Bambara‘s music exists in shadows. Since their early noise-rock sounds on 2010’s Dog Ear Days, the Athens, Georgia band (now based in Brooklyn) have cultivated a dense and ominous form of post-punk. Their latest, Shadow On Everything—out this month via Wharf Cat—expands upon that sensibility with songs that bring in a broader range of instrumentation than on any of their previous albums (horn sections, eerie synthetic choirs), which reflects the band’s growth in a more logistical sense: They’ve expanded to a quintet when touring, broadening their capabilities and allowing them to showcase an even more dynamic presence.
Shadow On Everything represents another aspect of the band’s growth, as well. It’s their first proper concept album, a series of stories within stories about an ominous Western U.S. hometown that seems to have a lethal stranglehold on its residents. Its part Flannery O’Connor, part Cormac McCarthy and part Nick Cave, and it’s utterly chilling.
Treble caught up with Bambara’s Reid and Blaze Bateh and William Brookshire to discuss their nocturnal sensibility, broken hands and escaping where you’re from.
Treble: Shadow On Everything has a more diverse array of instruments than on past albums: strings, horns, etc. With this album, were you thinking outside of the limits of the band as a guitar-bass-drums trio?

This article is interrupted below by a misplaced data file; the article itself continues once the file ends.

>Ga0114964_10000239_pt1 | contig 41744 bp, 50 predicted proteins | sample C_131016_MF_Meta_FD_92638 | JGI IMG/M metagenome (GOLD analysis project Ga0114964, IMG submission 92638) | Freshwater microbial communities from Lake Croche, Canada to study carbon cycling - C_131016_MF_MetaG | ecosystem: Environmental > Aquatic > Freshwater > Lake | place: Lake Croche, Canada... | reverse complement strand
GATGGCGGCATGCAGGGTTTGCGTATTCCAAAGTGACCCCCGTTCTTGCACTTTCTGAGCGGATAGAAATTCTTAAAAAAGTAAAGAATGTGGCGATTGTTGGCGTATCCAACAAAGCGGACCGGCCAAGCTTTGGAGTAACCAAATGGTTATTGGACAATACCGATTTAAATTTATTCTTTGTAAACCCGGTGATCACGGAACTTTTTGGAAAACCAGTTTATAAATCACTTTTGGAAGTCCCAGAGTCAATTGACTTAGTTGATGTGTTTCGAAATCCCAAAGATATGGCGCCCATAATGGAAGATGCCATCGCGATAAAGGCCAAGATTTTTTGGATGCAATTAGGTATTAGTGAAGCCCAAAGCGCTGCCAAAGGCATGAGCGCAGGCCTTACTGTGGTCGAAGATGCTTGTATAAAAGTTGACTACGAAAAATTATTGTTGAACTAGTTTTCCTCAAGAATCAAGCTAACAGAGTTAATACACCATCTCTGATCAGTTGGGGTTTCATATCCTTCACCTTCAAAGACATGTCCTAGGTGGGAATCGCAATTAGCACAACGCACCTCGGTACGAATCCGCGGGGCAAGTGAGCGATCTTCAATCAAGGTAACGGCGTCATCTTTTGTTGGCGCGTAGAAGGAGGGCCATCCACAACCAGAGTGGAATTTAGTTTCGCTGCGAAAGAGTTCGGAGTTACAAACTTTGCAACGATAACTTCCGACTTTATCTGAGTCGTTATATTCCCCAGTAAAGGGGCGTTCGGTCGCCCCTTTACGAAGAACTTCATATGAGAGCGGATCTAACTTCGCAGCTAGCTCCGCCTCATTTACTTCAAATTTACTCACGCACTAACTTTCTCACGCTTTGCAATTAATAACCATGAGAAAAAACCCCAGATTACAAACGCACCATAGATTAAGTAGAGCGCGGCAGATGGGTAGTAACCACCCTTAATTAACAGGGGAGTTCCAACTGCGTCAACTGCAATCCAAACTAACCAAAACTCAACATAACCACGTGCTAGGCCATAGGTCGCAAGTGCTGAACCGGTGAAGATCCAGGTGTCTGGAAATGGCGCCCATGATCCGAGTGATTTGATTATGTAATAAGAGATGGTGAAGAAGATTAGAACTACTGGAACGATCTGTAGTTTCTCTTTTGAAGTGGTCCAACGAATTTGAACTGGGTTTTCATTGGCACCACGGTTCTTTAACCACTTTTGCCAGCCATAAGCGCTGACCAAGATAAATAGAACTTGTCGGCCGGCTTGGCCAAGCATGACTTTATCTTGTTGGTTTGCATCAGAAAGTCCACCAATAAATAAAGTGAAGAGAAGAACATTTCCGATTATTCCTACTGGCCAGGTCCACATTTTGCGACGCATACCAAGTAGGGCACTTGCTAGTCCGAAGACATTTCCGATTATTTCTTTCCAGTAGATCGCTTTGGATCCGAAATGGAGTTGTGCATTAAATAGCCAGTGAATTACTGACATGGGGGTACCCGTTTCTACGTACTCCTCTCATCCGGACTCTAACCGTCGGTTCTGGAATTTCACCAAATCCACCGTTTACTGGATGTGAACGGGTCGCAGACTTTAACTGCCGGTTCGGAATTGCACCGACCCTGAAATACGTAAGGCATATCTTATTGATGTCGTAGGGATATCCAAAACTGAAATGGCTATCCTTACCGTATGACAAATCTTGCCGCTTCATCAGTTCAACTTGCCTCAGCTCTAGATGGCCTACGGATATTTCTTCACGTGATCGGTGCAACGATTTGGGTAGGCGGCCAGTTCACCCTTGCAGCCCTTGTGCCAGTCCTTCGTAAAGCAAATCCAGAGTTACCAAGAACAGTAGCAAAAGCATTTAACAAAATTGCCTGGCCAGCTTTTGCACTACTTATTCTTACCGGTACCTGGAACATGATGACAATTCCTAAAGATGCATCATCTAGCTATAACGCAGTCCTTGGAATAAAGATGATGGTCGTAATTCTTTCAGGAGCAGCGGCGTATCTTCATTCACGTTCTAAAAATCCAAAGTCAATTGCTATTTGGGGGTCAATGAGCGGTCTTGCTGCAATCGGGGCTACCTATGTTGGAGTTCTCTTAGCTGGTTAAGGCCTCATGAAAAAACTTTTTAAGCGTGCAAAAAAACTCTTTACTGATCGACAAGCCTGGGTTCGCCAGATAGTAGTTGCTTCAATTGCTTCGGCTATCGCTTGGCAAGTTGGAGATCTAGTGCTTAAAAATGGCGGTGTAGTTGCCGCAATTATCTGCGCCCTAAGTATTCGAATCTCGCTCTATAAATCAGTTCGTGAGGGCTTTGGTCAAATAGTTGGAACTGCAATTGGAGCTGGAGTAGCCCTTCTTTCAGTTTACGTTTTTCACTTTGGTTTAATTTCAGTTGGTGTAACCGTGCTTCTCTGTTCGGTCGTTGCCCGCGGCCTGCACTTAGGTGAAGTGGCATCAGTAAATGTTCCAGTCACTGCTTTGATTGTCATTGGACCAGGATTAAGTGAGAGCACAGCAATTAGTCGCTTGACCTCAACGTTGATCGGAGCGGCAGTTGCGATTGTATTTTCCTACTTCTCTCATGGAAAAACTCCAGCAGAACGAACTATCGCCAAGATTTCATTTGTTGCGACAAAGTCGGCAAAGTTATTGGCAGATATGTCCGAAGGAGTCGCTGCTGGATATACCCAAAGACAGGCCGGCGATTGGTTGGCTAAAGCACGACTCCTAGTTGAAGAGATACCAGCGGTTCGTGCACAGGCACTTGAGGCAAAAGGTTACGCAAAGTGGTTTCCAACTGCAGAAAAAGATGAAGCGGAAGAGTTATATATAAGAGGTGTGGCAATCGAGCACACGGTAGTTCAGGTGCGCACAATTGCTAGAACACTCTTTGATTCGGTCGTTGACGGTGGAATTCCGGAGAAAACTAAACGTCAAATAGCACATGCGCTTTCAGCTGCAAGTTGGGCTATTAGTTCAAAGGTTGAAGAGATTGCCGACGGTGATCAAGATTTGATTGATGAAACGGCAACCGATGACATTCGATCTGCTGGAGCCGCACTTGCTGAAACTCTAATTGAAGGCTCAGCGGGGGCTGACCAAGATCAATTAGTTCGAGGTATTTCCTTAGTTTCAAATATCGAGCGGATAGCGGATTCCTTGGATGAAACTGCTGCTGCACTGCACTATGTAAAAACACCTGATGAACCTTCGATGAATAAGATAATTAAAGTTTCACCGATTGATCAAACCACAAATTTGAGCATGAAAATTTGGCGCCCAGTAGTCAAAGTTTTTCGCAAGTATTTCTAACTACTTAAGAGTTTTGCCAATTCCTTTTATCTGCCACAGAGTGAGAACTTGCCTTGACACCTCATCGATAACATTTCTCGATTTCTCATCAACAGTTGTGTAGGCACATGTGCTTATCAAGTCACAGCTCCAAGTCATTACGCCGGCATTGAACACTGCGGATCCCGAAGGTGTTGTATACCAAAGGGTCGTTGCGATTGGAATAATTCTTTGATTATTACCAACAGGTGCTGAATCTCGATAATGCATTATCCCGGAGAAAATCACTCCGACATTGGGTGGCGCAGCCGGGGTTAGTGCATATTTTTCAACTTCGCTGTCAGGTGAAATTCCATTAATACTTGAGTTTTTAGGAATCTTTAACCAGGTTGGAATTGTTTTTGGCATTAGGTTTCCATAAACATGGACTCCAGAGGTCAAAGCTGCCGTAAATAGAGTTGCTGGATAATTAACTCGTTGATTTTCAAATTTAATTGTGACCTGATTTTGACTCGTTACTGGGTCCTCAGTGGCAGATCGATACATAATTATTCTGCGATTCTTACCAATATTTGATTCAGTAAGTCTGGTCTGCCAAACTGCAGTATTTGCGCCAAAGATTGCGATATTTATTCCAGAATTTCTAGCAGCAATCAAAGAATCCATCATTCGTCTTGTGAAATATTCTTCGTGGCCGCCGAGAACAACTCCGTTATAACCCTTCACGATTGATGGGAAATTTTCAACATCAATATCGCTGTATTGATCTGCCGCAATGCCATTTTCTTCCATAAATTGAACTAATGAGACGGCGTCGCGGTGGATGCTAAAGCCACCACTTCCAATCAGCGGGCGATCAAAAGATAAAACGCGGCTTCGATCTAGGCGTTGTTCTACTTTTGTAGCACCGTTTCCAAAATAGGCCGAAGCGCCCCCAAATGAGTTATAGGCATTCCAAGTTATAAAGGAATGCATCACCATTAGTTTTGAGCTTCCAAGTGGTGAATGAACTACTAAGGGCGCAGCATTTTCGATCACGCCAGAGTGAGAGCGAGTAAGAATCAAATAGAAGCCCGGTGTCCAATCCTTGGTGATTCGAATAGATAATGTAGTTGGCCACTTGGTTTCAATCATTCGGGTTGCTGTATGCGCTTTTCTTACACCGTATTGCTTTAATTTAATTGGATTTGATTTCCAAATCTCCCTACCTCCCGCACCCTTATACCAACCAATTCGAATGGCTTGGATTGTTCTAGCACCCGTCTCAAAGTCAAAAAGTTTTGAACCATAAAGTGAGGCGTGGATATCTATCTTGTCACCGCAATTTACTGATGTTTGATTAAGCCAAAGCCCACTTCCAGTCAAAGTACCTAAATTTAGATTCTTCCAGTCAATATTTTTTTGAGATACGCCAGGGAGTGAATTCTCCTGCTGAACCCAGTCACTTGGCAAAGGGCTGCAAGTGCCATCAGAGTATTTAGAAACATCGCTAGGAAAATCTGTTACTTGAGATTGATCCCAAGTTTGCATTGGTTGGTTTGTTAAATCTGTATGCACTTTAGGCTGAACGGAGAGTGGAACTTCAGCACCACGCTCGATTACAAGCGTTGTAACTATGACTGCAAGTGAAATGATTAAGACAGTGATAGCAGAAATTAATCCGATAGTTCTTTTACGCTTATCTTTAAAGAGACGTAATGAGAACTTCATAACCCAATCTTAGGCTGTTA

Blaze Bateh: In the past it kind of limited us, but this time we just decided to go all in. If we wanted horns in something, we’d include that. Or strings. We just wanted to do more experimentation in that realm. Our sonic palette before was just drums, bass, guitar and all the manipulated noise that we’d add in. That was our main idea going into it. Lyrics and content come along a lot later.
William Brookshire: There’s always a point in the recording process for us where maybe we’re deep into the recording stage, before we record vocals, where there’s a specific sound we like that we’ve never done before, and we thread those little hints of themes throughout other songs. And once that webbing starts to cover more than one track, that’s where we start to have a feel for where we’re at with the whole record.
Treble: You’ve recently been playing live as a five-piece—how much did that contribute to the expansion in the sound of the band?